Hold on there, graphene. Seriously, your grip could help make better catalysts. Rice University engineers have assembled what they say may transform chemical catalysis by greatly increasing the number of transition-metal single atoms that can be placed into a carbon carrier.
The technique uses graphene quantum dots (GQD), 3-5-nanometer particles of the super-strong 2D carbon material, as anchoring supports. These facilitate high-density transition-metal single atoms with enough space between the atoms to avoid clumping.
Rice University engineers have led the development of a process that uses functionalized graphene quantum dots to trap transition metals for higher metal loading single-atom catalysis.
An international team led by chemical and biomolecular engineer Haotian Wang of Rice’s Brown School of Engineering and Yongfeng Hu of Canadian Light Source at the University of Saskatchewan, Canada, detailed the work in Nature Chemistry.
They proved the value of their general synthesis of high-metal-loading, single-atom catalysts by making a GQD-enhanced nickel catalyst that, in a reaction test, showed a significant improvement in the electrochemical reduction of carbon dioxide as compared to a lower nickel loading catalyst.
Wang said expensive noble metals like platinum and iridium are widely studied by the single-atom catalyst community with the goal of reducing the mass needed for catalytic reactions. But the metals are hard to handle and typically make up a small portion, 5 to 10% by weight or less, of the overall catalyst, including supporting materials.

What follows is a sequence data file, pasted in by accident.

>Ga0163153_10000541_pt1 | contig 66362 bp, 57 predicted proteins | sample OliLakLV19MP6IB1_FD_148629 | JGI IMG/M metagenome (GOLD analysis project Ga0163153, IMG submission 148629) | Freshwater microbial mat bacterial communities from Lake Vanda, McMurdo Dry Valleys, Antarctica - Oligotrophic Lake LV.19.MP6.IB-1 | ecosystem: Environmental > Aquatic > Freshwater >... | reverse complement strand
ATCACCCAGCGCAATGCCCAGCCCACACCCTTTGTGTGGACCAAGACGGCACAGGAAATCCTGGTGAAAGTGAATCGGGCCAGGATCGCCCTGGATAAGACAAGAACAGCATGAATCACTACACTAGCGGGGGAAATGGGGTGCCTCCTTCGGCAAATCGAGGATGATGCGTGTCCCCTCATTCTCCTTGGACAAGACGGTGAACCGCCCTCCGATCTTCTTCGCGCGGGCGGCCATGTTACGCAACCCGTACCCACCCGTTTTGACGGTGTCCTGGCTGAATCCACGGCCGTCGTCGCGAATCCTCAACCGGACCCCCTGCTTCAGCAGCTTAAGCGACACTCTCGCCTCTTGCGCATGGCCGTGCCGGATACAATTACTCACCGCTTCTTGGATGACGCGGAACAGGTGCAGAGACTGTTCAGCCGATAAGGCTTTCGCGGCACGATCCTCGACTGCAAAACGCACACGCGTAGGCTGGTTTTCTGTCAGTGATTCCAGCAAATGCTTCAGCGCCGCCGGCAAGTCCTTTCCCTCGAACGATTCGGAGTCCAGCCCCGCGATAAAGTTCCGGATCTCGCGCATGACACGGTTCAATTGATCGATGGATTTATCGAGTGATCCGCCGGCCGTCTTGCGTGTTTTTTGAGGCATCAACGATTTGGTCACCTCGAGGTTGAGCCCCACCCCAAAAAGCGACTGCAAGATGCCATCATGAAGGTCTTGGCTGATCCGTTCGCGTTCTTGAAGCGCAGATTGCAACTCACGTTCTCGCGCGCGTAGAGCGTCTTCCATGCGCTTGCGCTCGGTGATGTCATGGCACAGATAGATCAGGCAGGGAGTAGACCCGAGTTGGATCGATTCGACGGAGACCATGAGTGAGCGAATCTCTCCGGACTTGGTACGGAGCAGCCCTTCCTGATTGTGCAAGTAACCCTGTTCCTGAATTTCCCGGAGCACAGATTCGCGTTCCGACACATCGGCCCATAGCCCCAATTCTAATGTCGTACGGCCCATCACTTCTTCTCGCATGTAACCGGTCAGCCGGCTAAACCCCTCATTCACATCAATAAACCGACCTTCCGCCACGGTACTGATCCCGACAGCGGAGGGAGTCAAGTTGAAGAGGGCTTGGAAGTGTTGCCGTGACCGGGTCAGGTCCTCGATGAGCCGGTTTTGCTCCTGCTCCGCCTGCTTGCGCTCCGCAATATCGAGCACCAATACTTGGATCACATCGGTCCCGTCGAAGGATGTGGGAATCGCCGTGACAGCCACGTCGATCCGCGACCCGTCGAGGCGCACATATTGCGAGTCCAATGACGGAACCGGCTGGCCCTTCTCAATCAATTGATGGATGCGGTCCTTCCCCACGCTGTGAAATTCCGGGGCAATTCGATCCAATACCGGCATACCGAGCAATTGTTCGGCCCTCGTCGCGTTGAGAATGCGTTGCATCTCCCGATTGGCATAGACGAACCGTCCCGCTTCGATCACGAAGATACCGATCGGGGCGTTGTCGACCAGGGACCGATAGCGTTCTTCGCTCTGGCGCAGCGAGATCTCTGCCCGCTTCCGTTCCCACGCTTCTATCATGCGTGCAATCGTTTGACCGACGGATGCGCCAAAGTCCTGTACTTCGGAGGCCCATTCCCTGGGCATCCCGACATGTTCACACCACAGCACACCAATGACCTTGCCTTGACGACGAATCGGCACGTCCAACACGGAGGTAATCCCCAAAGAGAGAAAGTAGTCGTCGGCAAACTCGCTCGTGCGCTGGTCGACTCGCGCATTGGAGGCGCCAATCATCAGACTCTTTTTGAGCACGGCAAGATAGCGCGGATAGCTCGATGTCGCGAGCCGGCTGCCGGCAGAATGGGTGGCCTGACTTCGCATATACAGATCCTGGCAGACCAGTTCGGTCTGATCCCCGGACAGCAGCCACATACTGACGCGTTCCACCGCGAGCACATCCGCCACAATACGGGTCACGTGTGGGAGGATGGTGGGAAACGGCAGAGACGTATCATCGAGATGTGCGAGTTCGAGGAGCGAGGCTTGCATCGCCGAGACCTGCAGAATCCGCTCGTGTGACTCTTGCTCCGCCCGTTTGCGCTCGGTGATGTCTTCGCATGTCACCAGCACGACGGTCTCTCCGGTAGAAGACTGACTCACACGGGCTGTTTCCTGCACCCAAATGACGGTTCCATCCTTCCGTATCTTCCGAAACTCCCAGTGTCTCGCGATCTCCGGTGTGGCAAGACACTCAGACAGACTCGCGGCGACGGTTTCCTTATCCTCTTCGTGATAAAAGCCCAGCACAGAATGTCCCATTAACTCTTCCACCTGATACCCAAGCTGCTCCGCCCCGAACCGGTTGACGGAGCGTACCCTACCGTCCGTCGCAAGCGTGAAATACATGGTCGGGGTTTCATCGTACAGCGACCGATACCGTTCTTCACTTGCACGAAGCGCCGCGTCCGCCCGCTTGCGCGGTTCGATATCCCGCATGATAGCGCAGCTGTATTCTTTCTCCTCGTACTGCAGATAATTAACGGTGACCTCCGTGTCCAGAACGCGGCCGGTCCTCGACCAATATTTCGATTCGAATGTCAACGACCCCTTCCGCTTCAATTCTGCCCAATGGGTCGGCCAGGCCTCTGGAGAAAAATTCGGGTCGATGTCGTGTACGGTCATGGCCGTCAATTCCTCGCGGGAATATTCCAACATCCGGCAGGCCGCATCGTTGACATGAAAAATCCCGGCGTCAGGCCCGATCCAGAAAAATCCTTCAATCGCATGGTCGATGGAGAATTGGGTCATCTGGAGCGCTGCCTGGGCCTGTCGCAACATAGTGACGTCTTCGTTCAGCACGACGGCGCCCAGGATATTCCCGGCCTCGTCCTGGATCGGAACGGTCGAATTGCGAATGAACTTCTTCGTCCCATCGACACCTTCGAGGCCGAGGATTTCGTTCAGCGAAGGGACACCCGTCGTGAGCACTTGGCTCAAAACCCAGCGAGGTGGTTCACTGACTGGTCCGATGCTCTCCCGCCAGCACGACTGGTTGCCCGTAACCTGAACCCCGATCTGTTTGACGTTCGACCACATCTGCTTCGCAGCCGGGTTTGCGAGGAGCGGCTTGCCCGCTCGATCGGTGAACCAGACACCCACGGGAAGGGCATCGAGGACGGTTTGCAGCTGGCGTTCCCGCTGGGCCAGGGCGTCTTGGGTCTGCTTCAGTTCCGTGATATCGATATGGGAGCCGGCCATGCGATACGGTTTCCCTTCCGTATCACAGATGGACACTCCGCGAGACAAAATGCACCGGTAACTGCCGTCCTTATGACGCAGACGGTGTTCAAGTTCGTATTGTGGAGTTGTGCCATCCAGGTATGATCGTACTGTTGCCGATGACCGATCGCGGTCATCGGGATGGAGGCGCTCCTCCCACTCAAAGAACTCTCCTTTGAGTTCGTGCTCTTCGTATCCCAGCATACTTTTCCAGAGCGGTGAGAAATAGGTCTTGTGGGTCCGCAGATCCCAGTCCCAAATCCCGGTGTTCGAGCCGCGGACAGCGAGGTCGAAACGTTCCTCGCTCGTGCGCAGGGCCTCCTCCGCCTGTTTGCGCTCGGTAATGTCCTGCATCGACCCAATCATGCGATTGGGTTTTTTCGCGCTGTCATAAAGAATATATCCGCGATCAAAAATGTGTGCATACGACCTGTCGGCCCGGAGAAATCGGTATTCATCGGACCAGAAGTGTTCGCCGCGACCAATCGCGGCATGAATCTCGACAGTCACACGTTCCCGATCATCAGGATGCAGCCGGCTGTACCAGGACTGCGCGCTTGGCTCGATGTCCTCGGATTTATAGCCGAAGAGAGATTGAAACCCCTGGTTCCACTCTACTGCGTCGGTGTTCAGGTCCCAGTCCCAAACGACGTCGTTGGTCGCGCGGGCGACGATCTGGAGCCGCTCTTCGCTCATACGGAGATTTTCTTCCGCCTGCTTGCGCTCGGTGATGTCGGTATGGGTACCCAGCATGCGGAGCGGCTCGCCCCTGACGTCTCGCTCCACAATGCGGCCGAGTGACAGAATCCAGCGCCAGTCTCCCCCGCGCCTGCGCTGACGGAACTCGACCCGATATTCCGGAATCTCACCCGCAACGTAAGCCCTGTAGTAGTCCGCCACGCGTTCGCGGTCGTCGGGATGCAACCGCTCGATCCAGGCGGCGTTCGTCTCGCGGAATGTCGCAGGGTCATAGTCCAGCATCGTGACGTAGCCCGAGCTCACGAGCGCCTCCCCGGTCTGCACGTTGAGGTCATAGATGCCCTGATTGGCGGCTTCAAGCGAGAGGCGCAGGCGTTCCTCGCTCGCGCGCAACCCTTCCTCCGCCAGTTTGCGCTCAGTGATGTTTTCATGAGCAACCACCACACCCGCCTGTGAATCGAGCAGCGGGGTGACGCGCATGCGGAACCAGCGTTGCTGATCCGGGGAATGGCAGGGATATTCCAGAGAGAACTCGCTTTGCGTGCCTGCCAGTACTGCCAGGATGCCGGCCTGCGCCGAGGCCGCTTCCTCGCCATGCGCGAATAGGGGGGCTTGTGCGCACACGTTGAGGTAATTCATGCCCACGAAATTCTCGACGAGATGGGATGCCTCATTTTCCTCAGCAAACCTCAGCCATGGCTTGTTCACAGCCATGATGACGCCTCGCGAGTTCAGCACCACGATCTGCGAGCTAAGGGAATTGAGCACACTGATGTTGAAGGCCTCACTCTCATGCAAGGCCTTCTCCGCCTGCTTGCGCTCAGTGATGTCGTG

By contrast, the Wang lab achieved transition-metal loads in an iridium single atom catalyst of up to 40% by weight, or 3 to 4 spaced-out single metal atoms per every hundred carbon substrate atoms. (That’s because iridium is much heavier than carbon.)
“This work is focused on a fundamental but very interesting question we always ask ourselves: How many more single atoms can we load onto a carbon support and not end up with aggregation?” said Wang, whose lab focuses on energy-efficient catalysis of valuable chemicals.
“When you shrink the size of bulk materials to nanomaterials, the surface area increases and the catalytic activity improves,” he said. “In recent years, people have started to work on shrinking catalysts to single atoms to present better activity and better selectivity. The higher loading you reach, the better performance you could achieve.”
“Single atoms present the maximum surface area for catalysis, and their physical and electronic properties are very different compared to bulk or nanoscale systems,” he said. “In this study, we wanted to push the limit of how many atoms we can load onto a carbon substrate.”
He noted that the synthesis of single-atom catalysts has to now been a “top-down” or “bottom-up” process. The first requires making vacancies in carbon sheets or nanotubes for metal atoms, but because the vacancies are often too large or not uniform, the metals can still aggregate. The second involves annealing metal and other organic precursors to “carbonize” them, but the metals still tend to cluster.
The new process takes a middle approach by synthesizing GQDs functionalized with amine linkers and then pyrolyzing them with the metal atoms. The amines crosslink with the metal ions and keep them spread out, maximizing their availability to catalyze reactions.
“The maximum appears to be about 3-4 atomic percent using this approach,” Wang said. “Future challenges include how to further increase the density of single atoms, ensure high stability for real applications and scale up their synthesis processes.”
Read the original article on Rice University.